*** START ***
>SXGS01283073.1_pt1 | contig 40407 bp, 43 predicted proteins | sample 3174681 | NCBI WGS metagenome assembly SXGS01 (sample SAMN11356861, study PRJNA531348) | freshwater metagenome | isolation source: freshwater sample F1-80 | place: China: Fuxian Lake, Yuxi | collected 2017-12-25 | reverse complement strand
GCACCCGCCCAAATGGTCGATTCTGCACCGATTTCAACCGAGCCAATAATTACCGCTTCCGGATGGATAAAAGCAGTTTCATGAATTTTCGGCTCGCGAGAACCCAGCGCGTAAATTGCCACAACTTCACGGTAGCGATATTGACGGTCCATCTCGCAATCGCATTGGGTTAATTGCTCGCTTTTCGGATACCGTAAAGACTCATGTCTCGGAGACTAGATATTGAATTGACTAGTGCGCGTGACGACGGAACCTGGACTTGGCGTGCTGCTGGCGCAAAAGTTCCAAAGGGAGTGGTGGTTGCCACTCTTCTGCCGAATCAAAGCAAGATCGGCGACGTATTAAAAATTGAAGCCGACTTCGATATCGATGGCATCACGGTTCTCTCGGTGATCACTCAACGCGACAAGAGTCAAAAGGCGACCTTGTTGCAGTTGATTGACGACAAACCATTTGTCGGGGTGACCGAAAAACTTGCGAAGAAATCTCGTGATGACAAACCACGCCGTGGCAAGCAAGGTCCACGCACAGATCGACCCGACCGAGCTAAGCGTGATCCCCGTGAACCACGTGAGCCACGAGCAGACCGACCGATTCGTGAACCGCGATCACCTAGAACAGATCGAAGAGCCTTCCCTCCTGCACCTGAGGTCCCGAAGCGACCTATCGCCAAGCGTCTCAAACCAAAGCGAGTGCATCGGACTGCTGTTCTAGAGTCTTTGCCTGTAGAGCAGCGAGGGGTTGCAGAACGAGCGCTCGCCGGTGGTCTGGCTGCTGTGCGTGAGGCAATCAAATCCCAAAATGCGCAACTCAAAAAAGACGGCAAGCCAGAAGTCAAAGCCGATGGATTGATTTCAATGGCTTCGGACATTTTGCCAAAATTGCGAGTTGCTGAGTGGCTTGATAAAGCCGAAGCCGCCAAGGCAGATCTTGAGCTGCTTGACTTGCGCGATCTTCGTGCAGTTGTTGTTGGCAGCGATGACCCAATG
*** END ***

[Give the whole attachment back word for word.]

>SXGS01283073.1_pt1 | contig 40407 bp, 43 predicted proteins | sample 3174681 | NCBI WGS metagenome assembly SXGS01 (sample SAMN11356861, study PRJNA531348) | freshwater metagenome | isolation source: freshwater sample F1-80 | place: China: Fuxian Lake, Yuxi | collected 2017-12-25 | reverse complement strand
GCACCCGCCCAAATGGTCGATTCTGCACCGATTTCAACCGAGCCAATAATTACCGCTTCCGGATGGATAAAAGCAGTTTCATGAATTTTCGGCTCGCGAGAACCCAGCGCGTAAATTGCCACAACTTCACGGTAGCGATATTGACGGTCCATCTCGCAATCGCATTGGGTTAATTGCTCGCTTTTCGGATACCGTAAAGACTCATGTCTCGGAGACTAGATATTGAATTGACTAGTGCGCGTGACGACGGAACCTGGACTTGGCGTGCTGCTGGCGCAAAAGTTCCAAAGGGAGTGGTGGTTGCCACTCTTCTGCCGAATCAAAGCAAGATCGGCGACGTATTAAAAATTGAAGCCGACTTCGATATCGATGGCATCACGGTTCTCTCGGTGATCACTCAACGCGACAAGAGTCAAAAGGCGACCTTGTTGCAGTTGATTGACGACAAACCATTTGTCGGGGTGACCGAAAAACTTGCGAAGAAATCTCGTGATGACAAACCACGCCGTGGCAAGCAAGGTCCACGCACAGATCGACCCGACCGAGCTAAGCGTGATCCCCGTGAACCACGTGAGCCACGAGCAGACCGACCGATTCGTGAACCGCGATCACCTAGAACAGATCGAAGAGCCTTCCCTCCTGCACCTGAGGTCCCGAAGCGACCTATCGCCAAGCGTCTCAAACCAAAGCGAGTGCATCGGACTGCTGTTCTAGAGTCTTTGCCTGTAGAGCAGCGAGGGGTTGCAGAACGAGCGCTCGCCGGTGGTCTGGCTGCTGTGCGTGAGGCAATCAAATCCCAAAATGCGCAACTCAAAAAAGACGGCAAGCCAGAAGTCAAAGCCGATGGATTGATTTCAATGGCTTCGGACATTTTGCCAAAATTGCGAGTTGCTGAGTGGCTTGATAAAGCCGAAGCCGCCAAGGCAGATCTTGAGCTGCTTGACTTGCGCGATCTTCGTGCAGTTGTTGTTGGCAGCGATGACCCAATG